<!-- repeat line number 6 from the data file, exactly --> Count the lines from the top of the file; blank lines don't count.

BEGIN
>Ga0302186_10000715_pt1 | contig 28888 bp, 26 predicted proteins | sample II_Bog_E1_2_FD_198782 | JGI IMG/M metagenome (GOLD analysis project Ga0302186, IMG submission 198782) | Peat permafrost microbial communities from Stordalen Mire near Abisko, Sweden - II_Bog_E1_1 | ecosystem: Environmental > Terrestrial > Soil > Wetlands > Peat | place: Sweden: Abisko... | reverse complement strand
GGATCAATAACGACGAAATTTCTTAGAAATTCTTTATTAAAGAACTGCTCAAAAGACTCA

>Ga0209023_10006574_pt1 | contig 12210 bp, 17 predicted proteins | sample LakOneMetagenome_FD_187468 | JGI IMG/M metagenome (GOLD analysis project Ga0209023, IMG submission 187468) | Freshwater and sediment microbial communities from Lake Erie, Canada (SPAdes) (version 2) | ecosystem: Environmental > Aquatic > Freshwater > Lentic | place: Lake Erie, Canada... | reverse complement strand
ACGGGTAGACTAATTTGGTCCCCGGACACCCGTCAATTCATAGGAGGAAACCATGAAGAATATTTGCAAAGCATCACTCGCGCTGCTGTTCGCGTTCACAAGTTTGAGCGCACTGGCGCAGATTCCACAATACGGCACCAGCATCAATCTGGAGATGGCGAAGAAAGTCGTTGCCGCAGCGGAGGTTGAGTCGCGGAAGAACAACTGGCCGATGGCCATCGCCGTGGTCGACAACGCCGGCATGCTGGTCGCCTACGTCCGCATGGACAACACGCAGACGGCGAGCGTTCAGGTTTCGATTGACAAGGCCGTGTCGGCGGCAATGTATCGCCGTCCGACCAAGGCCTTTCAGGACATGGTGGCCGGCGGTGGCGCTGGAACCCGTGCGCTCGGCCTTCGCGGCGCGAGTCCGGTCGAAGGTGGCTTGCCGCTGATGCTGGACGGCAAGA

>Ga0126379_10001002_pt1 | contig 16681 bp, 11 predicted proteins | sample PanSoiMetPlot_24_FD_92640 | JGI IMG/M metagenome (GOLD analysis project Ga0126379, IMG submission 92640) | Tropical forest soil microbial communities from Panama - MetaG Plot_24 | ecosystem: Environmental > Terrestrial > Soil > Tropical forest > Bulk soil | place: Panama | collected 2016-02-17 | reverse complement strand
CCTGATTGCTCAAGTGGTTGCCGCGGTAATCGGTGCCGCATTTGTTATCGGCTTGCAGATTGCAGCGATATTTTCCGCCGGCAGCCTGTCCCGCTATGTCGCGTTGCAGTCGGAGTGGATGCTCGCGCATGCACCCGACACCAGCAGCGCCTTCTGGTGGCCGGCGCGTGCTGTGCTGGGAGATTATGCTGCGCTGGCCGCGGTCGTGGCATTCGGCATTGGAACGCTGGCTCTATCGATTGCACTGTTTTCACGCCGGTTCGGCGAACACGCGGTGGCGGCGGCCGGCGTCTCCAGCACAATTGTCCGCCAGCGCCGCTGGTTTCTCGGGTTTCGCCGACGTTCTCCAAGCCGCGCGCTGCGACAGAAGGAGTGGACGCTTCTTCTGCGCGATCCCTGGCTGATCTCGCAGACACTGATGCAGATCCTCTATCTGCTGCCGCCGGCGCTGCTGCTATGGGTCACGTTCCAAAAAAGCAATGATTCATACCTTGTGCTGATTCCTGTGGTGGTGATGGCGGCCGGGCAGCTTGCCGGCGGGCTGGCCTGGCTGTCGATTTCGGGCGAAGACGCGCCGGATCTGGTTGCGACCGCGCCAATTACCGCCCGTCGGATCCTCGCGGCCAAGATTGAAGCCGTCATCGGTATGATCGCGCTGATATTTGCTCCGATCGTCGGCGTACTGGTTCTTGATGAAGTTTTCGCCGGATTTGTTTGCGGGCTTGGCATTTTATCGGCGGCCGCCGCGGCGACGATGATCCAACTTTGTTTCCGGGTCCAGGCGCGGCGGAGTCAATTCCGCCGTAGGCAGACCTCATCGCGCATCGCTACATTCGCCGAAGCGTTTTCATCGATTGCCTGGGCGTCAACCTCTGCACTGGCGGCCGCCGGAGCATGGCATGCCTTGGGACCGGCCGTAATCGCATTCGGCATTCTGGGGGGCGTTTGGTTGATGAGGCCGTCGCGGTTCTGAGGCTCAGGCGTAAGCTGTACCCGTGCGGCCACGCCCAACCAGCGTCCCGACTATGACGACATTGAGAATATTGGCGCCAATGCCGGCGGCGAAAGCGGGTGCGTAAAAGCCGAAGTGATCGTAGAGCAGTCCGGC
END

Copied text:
CCTGATTGCTCAAGTGGTTGCCGCGGTAATCGGTGCCGCATTTGTTATCGGCTTGCAGATTGCAGCGATATTTTCCGCCGGCAGCCTGTCCCGCTATGTCGCGTTGCAGTCGGAGTGGATGCTCGCGCATGCACCCGACACCAGCAGCGCCTTCTGGTGGCCGGCGCGTGCTGTGCTGGGAGATTATGCTGCGCTGGCCGCGGTCGTGGCATTCGGCATTGGAACGCTGGCTCTATCGATTGCACTGTTTTCACGCCGGTTCGGCGAACACGCGGTGGCGGCGGCCGGCGTCTCCAGCACAATTGTCCGCCAGCGCCGCTGGTTTCTCGGGTTTCGCCGACGTTCTCCAAGCCGCGCGCTGCGACAGAAGGAGTGGACGCTTCTTCTGCGCGATCCCTGGCTGATCTCGCAGACACTGATGCAGATCCTCTATCTGCTGCCGCCGGCGCTGCTGCTATGGGTCACGTTCCAAAAAAGCAATGATTCATACCTTGTGCTGATTCCTGTGGTGGTGATGGCGGCCGGGCAGCTTGCCGGCGGGCTGGCCTGGCTGTCGATTTCGGGCGAAGACGCGCCGGATCTGGTTGCGACCGCGCCAATTACCGCCCGTCGGATCCTCGCGGCCAAGATTGAAGCCGTCATCGGTATGATCGCGCTGATATTTGCTCCGATCGTCGGCGTACTGGTTCTTGATGAAGTTTTCGCCGGATTTGTTTGCGGGCTTGGCATTTTATCGGCGGCCGCCGCGGCGACGATGATCCAACTTTGTTTCCGGGTCCAGGCGCGGCGGAGTCAATTCCGCCGTAGGCAGACCTCATCGCGCATCGCTACATTCGCCGAAGCGTTTTCATCGATTGCCTGGGCGTCAACCTCTGCACTGGCGGCCGCCGGAGCATGGCATGCCTTGGGACCGGCCGTAATCGCATTCGGCATTCTGGGGGGCGTTTGGTTGATGAGGCCGTCGCGGTTCTGAGGCTCAGGCGTAAGCTGTACCCGTGCGGCCACGCCCAACCAGCGTCCCGACTATGACGACATTGAGAATATTGGCGCCAATGCCGGCGGCGAAAGCGGGTGCGTAAAAGCCGAAGTGATCGTAGAGCAGTCCGGC